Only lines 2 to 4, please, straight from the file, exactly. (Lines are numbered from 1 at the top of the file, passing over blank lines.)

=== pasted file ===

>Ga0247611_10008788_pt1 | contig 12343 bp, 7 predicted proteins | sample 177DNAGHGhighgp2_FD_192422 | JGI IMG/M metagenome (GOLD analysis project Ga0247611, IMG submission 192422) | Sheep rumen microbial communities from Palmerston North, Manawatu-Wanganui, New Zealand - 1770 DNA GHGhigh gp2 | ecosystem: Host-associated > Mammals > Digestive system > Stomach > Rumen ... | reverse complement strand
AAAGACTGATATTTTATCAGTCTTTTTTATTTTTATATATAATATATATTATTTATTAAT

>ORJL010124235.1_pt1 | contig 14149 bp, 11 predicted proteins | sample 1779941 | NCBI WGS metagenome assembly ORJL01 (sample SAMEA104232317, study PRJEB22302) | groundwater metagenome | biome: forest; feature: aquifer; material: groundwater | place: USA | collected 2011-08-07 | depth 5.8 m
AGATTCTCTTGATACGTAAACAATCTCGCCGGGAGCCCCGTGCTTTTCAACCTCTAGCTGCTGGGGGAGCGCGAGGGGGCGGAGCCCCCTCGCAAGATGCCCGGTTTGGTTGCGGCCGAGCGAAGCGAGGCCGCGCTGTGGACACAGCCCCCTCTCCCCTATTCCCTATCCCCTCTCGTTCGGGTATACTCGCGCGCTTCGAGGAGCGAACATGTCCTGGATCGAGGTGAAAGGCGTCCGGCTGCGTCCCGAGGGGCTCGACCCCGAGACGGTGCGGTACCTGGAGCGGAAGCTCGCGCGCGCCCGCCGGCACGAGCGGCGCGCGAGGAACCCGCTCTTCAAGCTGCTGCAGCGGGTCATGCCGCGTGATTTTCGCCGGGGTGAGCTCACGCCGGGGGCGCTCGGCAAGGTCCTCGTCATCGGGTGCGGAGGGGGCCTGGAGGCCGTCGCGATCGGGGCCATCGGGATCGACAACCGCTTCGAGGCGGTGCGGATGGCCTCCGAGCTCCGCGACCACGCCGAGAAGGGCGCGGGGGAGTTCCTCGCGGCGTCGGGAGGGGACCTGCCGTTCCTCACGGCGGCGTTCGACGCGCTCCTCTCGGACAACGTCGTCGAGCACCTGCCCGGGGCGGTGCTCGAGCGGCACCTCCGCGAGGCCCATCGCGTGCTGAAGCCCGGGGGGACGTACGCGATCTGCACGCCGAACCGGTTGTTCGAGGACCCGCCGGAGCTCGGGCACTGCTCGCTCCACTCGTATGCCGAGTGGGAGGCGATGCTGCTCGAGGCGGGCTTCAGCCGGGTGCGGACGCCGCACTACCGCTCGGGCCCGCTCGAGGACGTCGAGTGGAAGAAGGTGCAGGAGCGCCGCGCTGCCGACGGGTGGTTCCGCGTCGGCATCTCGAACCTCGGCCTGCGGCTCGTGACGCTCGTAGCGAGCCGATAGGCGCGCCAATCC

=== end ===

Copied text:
AAAGACTGATATTTTATCAGTCTTTTTTATTTTTATATATAATATATATTATTTATTAAT

>ORJL010124235.1_pt1 | contig 14149 bp, 11 predicted proteins | sample 1779941 | NCBI WGS metagenome assembly ORJL01 (sample SAMEA104232317, study PRJEB22302) | groundwater metagenome | biome: forest; feature: aquifer; material: groundwater | place: USA | collected 2011-08-07 | depth 5.8 m
AGATTCTCTTGATACGTAAACAATCTCGCCGGGAGCCCCGTGCTTTTCAACCTCTAGCTGCTGGGGGAGCGCGAGGGGGCGGAGCCCCCTCGCAAGATGCCCGGTTTGGTTGCGGCCGAGCGAAGCGAGGCCGCGCTGTGGACACAGCCCCCTCTCCCCTATTCCCTATCCCCTCTCGTTCGGGTATACTCGCGCGCTTCGAGGAGCGAACATGTCCTGGATCGAGGTGAAAGGCGTCCGGCTGCGTCCCGAGGGGCTCGACCCCGAGACGGTGCGGTACCTGGAGCGGAAGCTCGCGCGCGCCCGCCGGCACGAGCGGCGCGCGAGGAACCCGCTCTTCAAGCTGCTGCAGCGGGTCATGCCGCGTGATTTTCGCCGGGGTGAGCTCACGCCGGGGGCGCTCGGCAAGGTCCTCGTCATCGGGTGCGGAGGGGGCCTGGAGGCCGTCGCGATCGGGGCCATCGGGATCGACAACCGCTTCGAGGCGGTGCGGATGGCCTCCGAGCTCCGCGACCACGCCGAGAAGGGCGCGGGGGAGTTCCTCGCGGCGTCGGGAGGGGACCTGCCGTTCCTCACGGCGGCGTTCGACGCGCTCCTCTCGGACAACGTCGTCGAGCACCTGCCCGGGGCGGTGCTCGAGCGGCACCTCCGCGAGGCCCATCGCGTGCTGAAGCCCGGGGGGACGTACGCGATCTGCACGCCGAACCGGTTGTTCGAGGACCCGCCGGAGCTCGGGCACTGCTCGCTCCACTCGTATGCCGAGTGGGAGGCGATGCTGCTCGAGGCGGGCTTCAGCCGGGTGCGGACGCCGCACTACCGCTCGGGCCCGCTCGAGGACGTCGAGTGGAAGAAGGTGCAGGAGCGCCGCGCTGCCGACGGGTGGTTCCGCGTCGGCATCTCGAACCTCGGCCTGCGGCTCGTGACGCTCGTAGCGAGCCGATAGGCGCGCCAATCC